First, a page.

Not only was the singing and music excellent (although the lyrics were hard to discern at times as it usually is with opera), the costumes and sets were dazzling and very well executed. I loved how the chandelier soared up to the roof from the stage in the opening act, and the Masquerade scene, where the theatre members were dancing in full regalia on a wide sweeping staircase, was equally enchanting. Another great scene was the part where the Phantom brings Christine to his subterranean lair, and the boat ‘glided’ on the ‘water’ – achieved through clever use of props and stage lighting. Of course, you get to enjoy all the classics, such as the original Phantom of the Opera theme, All I Ask of You, Think of Me and The Music of the Night.

The Phantom of the Opera live in Kuala Lumpur did not disappoint, and is well worth the price for fans of opera and theatre. The Ed, who has watched the original 20 years ago at West End, said it was comparable to the quality of that show – so it’s definitely world class! They’re running until July 7, so there is still time to catch the show. Ticket bookings can be made at ticketcharge.com. 

Angel’s Flight/Central Market/Broadway, Los Angeles

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WHILE walking down the streets of LA, one might notice a bright pink funicular train and a short stretch of track heading up to Bunker Hill. Originally built in the 1940s, Angel’s Flight was dismantled and rebuilt several times – the most recent being 1996 – but is now permanently closed after a passenger died in an accident involving two colliding trains.

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The old structure is surrounded by a small park and looks out-of-place but charming amidst high-rise, modern skyscrapers; like a secret garden in the middle of a concrete jungle.

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Just across the road is Grand Central Market, another old landmark that has been operating since 1917. Besides groceries and fresh produce, one will be spoilt for choice with food stalls, ranging from the mom-and-pop variety to hipster joints.

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Colourful displays of juicy fruit and vegetables abound, while the smell of food and cooking fills the air 🙂

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The place is a melting pot of cuisines from different cultures – Asian, Mexican, American, you name it, they got it.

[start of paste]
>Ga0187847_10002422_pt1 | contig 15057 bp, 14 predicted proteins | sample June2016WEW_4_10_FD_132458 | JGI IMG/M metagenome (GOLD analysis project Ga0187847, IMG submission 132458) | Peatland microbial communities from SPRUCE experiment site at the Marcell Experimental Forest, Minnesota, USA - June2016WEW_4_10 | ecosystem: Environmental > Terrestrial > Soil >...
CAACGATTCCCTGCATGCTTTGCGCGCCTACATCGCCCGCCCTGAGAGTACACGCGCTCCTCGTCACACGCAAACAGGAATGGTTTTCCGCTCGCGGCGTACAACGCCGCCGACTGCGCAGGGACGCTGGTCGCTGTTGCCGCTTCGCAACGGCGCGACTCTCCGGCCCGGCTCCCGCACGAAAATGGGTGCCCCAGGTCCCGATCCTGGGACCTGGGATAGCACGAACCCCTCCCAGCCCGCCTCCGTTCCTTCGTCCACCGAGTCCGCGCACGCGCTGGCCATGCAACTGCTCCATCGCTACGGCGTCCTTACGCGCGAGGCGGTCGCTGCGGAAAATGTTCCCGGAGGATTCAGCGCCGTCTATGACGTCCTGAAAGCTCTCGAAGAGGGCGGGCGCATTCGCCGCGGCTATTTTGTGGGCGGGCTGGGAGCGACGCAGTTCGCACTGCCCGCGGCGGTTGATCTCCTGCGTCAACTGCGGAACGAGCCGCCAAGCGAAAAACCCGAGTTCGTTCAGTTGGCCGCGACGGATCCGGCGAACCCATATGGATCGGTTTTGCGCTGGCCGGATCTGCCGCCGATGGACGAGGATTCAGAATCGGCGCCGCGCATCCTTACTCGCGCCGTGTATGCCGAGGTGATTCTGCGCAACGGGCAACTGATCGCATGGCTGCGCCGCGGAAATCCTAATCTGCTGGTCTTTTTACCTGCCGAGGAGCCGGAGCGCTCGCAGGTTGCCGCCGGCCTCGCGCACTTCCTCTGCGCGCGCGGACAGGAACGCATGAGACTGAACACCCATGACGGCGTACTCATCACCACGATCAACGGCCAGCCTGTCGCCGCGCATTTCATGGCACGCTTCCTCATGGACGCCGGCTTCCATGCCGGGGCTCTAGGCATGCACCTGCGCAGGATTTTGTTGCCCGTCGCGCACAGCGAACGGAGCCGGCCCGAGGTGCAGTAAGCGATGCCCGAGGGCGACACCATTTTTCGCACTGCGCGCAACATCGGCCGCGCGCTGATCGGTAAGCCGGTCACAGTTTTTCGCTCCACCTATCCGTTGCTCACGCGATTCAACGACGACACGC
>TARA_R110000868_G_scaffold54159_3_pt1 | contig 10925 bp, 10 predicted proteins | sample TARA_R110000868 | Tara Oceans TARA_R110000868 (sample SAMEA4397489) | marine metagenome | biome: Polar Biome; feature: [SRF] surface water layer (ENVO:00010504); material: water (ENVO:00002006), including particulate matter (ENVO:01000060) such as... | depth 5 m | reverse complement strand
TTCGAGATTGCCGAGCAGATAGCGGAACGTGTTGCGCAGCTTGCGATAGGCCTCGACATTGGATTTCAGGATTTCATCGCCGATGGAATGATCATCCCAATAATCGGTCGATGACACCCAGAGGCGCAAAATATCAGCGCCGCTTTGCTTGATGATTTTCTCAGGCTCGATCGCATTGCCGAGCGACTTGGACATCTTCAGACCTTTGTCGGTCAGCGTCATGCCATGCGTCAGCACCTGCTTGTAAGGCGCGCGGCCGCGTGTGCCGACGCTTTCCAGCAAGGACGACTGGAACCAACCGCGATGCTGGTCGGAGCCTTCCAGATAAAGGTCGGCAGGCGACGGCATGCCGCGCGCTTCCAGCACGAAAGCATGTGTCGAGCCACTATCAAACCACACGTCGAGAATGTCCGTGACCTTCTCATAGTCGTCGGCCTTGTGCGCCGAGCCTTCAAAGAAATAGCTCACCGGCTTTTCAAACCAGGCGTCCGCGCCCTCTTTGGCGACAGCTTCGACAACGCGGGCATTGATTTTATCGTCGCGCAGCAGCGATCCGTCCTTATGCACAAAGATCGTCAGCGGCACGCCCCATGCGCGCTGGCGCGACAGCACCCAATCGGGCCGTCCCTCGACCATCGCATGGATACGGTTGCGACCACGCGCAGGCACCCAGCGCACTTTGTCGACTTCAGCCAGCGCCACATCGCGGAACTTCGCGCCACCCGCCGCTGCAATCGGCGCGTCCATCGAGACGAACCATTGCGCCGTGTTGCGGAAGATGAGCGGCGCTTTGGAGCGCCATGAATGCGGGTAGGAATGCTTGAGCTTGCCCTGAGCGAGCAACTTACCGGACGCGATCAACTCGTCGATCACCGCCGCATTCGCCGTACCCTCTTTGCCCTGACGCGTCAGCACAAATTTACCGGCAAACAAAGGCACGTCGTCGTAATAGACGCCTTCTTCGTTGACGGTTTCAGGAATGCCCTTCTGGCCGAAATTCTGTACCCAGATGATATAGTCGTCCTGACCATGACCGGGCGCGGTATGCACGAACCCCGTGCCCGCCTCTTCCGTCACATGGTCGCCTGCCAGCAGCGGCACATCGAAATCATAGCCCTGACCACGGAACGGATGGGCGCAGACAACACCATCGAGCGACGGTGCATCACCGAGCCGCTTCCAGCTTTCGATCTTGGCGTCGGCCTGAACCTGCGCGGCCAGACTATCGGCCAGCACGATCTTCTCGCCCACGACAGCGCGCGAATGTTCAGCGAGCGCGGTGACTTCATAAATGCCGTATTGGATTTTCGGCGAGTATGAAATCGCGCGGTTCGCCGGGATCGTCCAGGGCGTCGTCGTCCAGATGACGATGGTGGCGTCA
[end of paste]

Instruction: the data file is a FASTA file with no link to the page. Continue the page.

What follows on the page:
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There was also the quirkily named ‘Eggslut’, specialising in all things eggy. It had good reviews but we didn’t get to try it coz they were closing for the day.

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Home made preserves and jams!

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Treats from the four-corners of the world right here in LA.

Central Market is open daily from Sun – Weds (8am – 6pm) and Thurs – Sat (8am – 9pm).

317 S. BROADWAY
LOS ANGELES, CA 90013

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Moving on, we made our way to another historic part of Downtown: one where dreams have lived and died for generations of actors, actresses and entertainers. Broadway is considered one of the oldest parts of LA, having been founded as early as 1847. It was America’s first theater and cinema district.

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I imagined that in its heydays, the place was full of colourful characters, bright lights and glitzy theatres. Sadly, Broadway is now a shadow of its former self. Although still a busy part of town, the shops have been replaced with ones selling cheap goods and dusty prom dresses,  and homeless people line the street pushing carts that hold all of their worldly possessions.

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Many of the buildings looked run-down. Some had windows which had not been cleaned in ages. Once upon a time, mannequins must have lined those very windows with fancy clothing and the latest trends – now empty panes stared sadly down at visitors.

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There are still a couple of historic theatres, for the nostalgic tourist.

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Next to Broadway is the Jewelry district – so we passed by many gold and jewelry shops too.

Getting to Broadway

Metro Gold Line – Bus 745